As the R & R II correctly notes, Rule 8(b) of the Federal Rules of Criminal Procedure permits two or more defendants to be charged in the same indictment if they are alleged to have participated in the same transactions or series of incidents constituting an offense or offenses. "There is a preference in the federal system for joint trials of defendants who are indicted together." Zafiro v. United States, 506 U.S. 534, 537 (1993). Furthermore, persons charged with a conspiracy should generally be tried together and it will rarely be improper for co-conspirators to be tried together. United States v. Kindle, 925 F.2d 272, 277 (8th Cir.1991); United States v. Stepheson, 924 F.2d 753, 761 (8th Cir.1991), cert. denied 502 U.S. 813 (1991). However, Rule 14(a) of the Federal Rules of Criminal Procedure provides: "[i]f the joinder of offenses or defendants in an indictment ... appears to prejudice a defendant or the government, the court may order separate trials of counts, sever the defendants' trials, or provide any other relief that justice requires." A defendant "can demonstrate real prejudice to his right to a fair trial by showing (a) his defense is irreconcilable with that of his co-defendant or (b) the jury will be unable to compartmentalize the evidence as it relates to the separate defendants." United States v. Michelson, 378 F.3d 810, 818 (8th Cir.2004) (citations omitted). Determining the risk of prejudice and any remedy that may be necessary is a task left to the sound discretion of the trial court. See Fed.R.Crim.P. 14; see also Zafiro, 506 U.S. at 541.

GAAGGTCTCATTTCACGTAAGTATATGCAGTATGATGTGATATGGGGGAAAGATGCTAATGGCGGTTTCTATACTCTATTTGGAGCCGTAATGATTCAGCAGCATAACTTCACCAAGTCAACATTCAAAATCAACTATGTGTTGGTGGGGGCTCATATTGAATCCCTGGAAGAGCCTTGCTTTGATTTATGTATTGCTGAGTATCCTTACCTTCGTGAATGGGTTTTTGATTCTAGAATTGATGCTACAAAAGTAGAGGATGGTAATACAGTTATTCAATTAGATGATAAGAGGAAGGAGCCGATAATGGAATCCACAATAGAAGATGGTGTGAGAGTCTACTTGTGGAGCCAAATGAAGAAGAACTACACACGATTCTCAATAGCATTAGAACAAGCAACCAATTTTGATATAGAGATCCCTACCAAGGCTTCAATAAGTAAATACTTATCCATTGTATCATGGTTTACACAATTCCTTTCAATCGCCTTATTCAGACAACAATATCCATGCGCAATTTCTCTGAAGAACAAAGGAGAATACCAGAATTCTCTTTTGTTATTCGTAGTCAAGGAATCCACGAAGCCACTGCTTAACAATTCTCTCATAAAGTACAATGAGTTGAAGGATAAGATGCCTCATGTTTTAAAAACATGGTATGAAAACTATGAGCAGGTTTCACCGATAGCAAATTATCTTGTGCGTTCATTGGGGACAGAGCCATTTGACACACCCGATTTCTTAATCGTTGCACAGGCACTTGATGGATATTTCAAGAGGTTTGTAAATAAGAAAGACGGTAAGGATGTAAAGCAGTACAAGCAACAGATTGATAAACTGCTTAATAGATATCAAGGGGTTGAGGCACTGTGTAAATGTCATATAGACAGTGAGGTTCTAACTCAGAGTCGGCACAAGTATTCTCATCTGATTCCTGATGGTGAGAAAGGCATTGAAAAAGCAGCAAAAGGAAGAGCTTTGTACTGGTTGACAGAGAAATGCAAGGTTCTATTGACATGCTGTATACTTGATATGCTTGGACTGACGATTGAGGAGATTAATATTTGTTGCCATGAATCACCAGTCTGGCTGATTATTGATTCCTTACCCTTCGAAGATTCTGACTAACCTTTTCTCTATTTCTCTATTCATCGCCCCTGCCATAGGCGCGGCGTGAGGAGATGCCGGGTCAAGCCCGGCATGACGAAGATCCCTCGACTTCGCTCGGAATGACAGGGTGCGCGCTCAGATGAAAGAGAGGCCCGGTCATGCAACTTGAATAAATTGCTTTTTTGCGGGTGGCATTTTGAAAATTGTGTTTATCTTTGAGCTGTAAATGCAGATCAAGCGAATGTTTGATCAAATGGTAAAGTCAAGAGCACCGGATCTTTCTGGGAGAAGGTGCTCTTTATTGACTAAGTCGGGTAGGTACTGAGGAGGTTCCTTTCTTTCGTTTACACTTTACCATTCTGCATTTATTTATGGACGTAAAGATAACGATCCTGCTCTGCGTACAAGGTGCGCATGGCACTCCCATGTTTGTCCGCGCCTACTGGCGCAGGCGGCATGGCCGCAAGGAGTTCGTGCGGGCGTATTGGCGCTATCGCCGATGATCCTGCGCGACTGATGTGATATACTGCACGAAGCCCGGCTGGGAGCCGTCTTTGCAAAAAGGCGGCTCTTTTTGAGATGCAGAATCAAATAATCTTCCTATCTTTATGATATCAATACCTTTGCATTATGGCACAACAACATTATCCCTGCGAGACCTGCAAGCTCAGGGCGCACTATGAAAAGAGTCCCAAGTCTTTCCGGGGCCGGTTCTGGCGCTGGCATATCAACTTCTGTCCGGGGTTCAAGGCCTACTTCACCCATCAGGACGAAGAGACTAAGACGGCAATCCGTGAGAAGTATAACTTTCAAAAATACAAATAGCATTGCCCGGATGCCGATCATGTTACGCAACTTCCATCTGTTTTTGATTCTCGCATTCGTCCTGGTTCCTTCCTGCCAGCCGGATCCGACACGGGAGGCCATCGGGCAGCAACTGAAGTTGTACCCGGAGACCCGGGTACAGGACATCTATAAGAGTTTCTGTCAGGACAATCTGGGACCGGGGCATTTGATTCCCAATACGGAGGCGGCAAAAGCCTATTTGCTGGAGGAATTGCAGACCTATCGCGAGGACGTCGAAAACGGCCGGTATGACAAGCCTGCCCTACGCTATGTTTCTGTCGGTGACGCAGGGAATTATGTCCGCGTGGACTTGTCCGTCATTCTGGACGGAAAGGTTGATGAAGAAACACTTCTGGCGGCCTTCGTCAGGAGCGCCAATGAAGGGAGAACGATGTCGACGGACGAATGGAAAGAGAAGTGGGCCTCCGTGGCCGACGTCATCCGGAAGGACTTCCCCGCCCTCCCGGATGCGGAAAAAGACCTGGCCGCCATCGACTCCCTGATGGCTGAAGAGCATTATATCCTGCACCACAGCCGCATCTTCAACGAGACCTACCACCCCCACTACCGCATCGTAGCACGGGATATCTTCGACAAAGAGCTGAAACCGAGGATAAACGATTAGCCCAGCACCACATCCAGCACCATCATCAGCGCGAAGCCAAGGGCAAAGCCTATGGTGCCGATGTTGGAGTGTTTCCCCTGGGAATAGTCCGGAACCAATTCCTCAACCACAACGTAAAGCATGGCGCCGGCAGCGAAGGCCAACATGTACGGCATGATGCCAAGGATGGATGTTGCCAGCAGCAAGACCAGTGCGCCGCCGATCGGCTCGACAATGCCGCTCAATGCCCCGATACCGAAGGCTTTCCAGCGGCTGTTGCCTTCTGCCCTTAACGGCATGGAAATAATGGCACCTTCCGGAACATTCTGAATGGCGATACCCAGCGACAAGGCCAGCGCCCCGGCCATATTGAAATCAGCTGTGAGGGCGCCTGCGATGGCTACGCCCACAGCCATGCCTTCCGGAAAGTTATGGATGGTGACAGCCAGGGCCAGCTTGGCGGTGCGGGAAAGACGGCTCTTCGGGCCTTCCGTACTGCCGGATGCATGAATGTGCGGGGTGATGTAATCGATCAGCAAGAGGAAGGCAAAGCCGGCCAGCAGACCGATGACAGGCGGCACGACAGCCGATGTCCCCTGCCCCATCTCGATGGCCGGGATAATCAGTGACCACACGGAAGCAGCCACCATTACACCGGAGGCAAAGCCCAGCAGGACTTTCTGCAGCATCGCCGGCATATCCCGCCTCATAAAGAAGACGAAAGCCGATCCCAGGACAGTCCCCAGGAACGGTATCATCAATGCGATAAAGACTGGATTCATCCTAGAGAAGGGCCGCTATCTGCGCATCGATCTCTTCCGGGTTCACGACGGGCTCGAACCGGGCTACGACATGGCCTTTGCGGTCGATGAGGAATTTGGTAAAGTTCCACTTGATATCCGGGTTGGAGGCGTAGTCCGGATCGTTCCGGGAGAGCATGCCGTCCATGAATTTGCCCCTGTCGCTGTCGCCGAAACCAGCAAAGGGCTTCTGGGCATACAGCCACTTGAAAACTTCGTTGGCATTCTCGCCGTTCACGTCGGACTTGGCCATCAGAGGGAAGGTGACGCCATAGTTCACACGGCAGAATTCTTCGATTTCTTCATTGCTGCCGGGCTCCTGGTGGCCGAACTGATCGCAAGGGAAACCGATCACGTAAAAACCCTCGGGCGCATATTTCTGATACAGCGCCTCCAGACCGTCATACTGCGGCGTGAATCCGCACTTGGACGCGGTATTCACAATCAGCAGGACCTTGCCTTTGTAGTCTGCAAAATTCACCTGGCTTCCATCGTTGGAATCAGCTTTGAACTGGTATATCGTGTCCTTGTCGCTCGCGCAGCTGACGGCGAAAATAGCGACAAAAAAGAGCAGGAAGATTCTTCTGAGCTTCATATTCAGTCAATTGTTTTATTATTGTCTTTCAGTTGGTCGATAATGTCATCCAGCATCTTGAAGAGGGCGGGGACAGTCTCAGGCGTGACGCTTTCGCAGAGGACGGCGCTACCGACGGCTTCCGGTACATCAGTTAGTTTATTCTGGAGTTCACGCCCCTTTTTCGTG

Nancy Kraft and Kenneth Kraft are charged with conspiring with each other to unlawfully sell and transport wildlife and falsifying records and statements in violation of federal law. The Krafts, and other individuals, are also charged with violations stemming from numerous separate acts of false labeling and unlawful trafficking under the Lacey Act. This Court agrees with Judge Boylan's finding that nothing in the present record indicates that "defendants Kenneth or Nancy Kraft will be unfairly prejudiced by joinder with each other or with additional defendants in this case, particularly to the extent necessary to overcome the preference for joinder of defendants in conspiracy cases." R & R II at 15. Severance should be granted under Rule 14 "only if there is a serious risk that a joint trial would compromise a specific trial right of one of the defendants, or prevent the jury from making a reliable judgment about guilt or innocence." Zafiro, 506 U.S. at 539. There is no particular reason why the jury will be unable to differentiate and appropriately apply evidence relating to Kenneth Kraft from evidence relating to Nancy Kraft. As a result, Nancy Kraft's Objections are denied.